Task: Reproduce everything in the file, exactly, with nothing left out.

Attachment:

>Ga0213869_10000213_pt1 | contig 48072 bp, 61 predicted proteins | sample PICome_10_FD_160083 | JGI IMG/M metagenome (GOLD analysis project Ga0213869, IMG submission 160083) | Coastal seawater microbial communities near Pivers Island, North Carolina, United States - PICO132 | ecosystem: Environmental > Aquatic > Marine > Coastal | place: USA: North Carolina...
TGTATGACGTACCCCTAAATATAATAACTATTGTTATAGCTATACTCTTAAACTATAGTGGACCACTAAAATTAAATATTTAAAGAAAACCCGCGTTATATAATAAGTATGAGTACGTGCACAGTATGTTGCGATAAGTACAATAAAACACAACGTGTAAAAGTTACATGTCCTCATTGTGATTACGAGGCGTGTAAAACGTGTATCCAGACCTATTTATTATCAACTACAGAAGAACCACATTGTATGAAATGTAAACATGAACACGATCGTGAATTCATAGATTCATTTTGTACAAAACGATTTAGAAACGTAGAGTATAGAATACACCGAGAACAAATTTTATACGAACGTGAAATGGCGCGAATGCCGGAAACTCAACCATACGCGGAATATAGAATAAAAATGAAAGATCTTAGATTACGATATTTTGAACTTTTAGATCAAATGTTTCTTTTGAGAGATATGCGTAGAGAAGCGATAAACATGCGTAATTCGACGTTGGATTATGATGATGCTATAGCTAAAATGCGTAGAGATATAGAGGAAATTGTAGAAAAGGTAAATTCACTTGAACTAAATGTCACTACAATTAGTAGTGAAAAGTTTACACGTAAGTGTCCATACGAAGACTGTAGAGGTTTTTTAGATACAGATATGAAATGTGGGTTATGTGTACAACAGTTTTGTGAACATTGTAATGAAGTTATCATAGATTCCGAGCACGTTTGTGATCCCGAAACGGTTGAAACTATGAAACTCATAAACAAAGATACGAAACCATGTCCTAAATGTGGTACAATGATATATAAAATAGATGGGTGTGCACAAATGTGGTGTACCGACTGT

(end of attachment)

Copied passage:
>Ga0213869_10000213_pt1 | contig 48072 bp, 61 predicted proteins | sample PICome_10_FD_160083 | JGI IMG/M metagenome (GOLD analysis project Ga0213869, IMG submission 160083) | Coastal seawater microbial communities near Pivers Island, North Carolina, United States - PICO132 | ecosystem: Environmental > Aquatic > Marine > Coastal | place: USA: North Carolina...
TGTATGACGTACCCCTAAATATAATAACTATTGTTATAGCTATACTCTTAAACTATAGTGGACCACTAAAATTAAATATTTAAAGAAAACCCGCGTTATATAATAAGTATGAGTACGTGCACAGTATGTTGCGATAAGTACAATAAAACACAACGTGTAAAAGTTACATGTCCTCATTGTGATTACGAGGCGTGTAAAACGTGTATCCAGACCTATTTATTATCAACTACAGAAGAACCACATTGTATGAAATGTAAACATGAACACGATCGTGAATTCATAGATTCATTTTGTACAAAACGATTTAGAAACGTAGAGTATAGAATACACCGAGAACAAATTTTATACGAACGTGAAATGGCGCGAATGCCGGAAACTCAACCATACGCGGAATATAGAATAAAAATGAAAGATCTTAGATTACGATATTTTGAACTTTTAGATCAAATGTTTCTTTTGAGAGATATGCGTAGAGAAGCGATAAACATGCGTAATTCGACGTTGGATTATGATGATGCTATAGCTAAAATGCGTAGAGATATAGAGGAAATTGTAGAAAAGGTAAATTCACTTGAACTAAATGTCACTACAATTAGTAGTGAAAAGTTTACACGTAAGTGTCCATACGAAGACTGTAGAGGTTTTTTAGATACAGATATGAAATGTGGGTTATGTGTACAACAGTTTTGTGAACATTGTAATGAAGTTATCATAGATTCCGAGCACGTTTGTGATCCCGAAACGGTTGAAACTATGAAACTCATAAACAAAGATACGAAACCATGTCCTAAATGTGGTACAATGATATATAAAATAGATGGGTGTGCACAAATGTGGTGTACCGACTGT